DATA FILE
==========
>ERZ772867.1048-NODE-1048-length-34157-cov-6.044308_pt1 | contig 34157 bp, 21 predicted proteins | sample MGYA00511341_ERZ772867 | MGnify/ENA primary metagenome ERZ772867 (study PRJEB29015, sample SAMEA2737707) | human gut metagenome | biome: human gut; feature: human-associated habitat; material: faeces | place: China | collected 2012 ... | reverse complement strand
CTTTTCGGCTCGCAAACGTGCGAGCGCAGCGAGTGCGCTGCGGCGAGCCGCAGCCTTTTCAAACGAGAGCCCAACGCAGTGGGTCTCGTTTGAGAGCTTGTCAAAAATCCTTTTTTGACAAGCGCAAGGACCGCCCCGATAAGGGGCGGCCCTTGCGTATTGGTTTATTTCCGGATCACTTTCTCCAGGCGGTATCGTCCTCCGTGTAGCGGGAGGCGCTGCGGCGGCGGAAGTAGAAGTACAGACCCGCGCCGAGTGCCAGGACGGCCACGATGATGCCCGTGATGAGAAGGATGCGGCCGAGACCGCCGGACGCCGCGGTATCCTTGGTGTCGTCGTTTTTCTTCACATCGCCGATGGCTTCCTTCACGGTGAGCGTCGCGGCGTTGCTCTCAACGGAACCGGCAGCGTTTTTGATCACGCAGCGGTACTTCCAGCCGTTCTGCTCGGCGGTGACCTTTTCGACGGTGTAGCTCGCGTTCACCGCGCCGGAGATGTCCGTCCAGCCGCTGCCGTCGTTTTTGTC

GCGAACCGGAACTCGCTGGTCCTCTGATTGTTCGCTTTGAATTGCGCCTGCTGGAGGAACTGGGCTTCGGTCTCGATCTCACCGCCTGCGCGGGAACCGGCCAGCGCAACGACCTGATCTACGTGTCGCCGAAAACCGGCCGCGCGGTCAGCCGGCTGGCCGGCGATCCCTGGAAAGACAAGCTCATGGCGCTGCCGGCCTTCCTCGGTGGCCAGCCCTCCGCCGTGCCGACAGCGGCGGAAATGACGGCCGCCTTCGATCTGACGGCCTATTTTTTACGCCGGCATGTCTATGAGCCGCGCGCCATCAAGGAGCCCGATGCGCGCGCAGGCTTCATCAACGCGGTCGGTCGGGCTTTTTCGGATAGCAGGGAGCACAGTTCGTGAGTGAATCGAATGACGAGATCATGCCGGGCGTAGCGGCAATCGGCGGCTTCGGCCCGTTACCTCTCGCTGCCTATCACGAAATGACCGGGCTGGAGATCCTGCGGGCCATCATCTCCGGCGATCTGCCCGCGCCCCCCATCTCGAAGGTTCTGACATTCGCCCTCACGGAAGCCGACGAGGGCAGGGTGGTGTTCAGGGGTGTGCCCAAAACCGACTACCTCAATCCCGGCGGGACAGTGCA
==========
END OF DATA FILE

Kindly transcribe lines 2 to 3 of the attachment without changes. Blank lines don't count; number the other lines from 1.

CTTTTCGGCTCGCAAACGTGCGAGCGCAGCGAGTGCGCTGCGGCGAGCCGCAGCCTTTTCAAACGAGAGCCCAACGCAGTGGGTCTCGTTTGAGAGCTTGTCAAAAATCCTTTTTTGACAAGCGCAAGGACCGCCCCGATAAGGGGCGGCCCTTGCGTATTGGTTTATTTCCGGATCACTTTCTCCAGGCGGTATCGTCCTCCGTGTAGCGGGAGGCGCTGCGGCGGCGGAAGTAGAAGTACAGACCCGCGCCGAGTGCCAGGACGGCCACGATGATGCCCGTGATGAGAAGGATGCGGCCGAGACCGCCGGACGCCGCGGTATCCTTGGTGTCGTCGTTTTTCTTCACATCGCCGATGGCTTCCTTCACGGTGAGCGTCGCGGCGTTGCTCTCAACGGAACCGGCAGCGTTTTTGATCACGCAGCGGTACTTCCAGCCGTTCTGCTCGGCGGTGACCTTTTCGACGGTGTAGCTCGCGTTCACCGCGCCGGAGATGTCCGTCCAGCCGCTGCCGTCGTTTTTGTC

GCGAACCGGAACTCGCTGGTCCTCTGATTGTTCGCTTTGAATTGCGCCTGCTGGAGGAACTGGGCTTCGGTCTCGATCTCACCGCCTGCGCGGGAACCGGCCAGCGCAACGACCTGATCTACGTGTCGCCGAAAACCGGCCGCGCGGTCAGCCGGCTGGCCGGCGATCCCTGGAAAGACAAGCTCATGGCGCTGCCGGCCTTCCTCGGTGGCCAGCCCTCCGCCGTGCCGACAGCGGCGGAAATGACGGCCGCCTTCGATCTGACGGCCTATTTTTTACGCCGGCATGTCTATGAGCCGCGCGCCATCAAGGAGCCCGATGCGCGCGCAGGCTTCATCAACGCGGTCGGTCGGGCTTTTTCGGATAGCAGGGAGCACAGTTCGTGAGTGAATCGAATGACGAGATCATGCCGGGCGTAGCGGCAATCGGCGGCTTCGGCCCGTTACCTCTCGCTGCCTATCACGAAATGACCGGGCTGGAGATCCTGCGGGCCATCATCTCCGGCGATCTGCCCGCGCCCCCCATCTCGAAGGTTCTGACATTCGCCCTCACGGAAGCCGACGAGGGCAGGGTGGTGTTCAGGGGTGTGCCCAAAACCGACTACCTCAATCCCGGCGGGACAGTGCA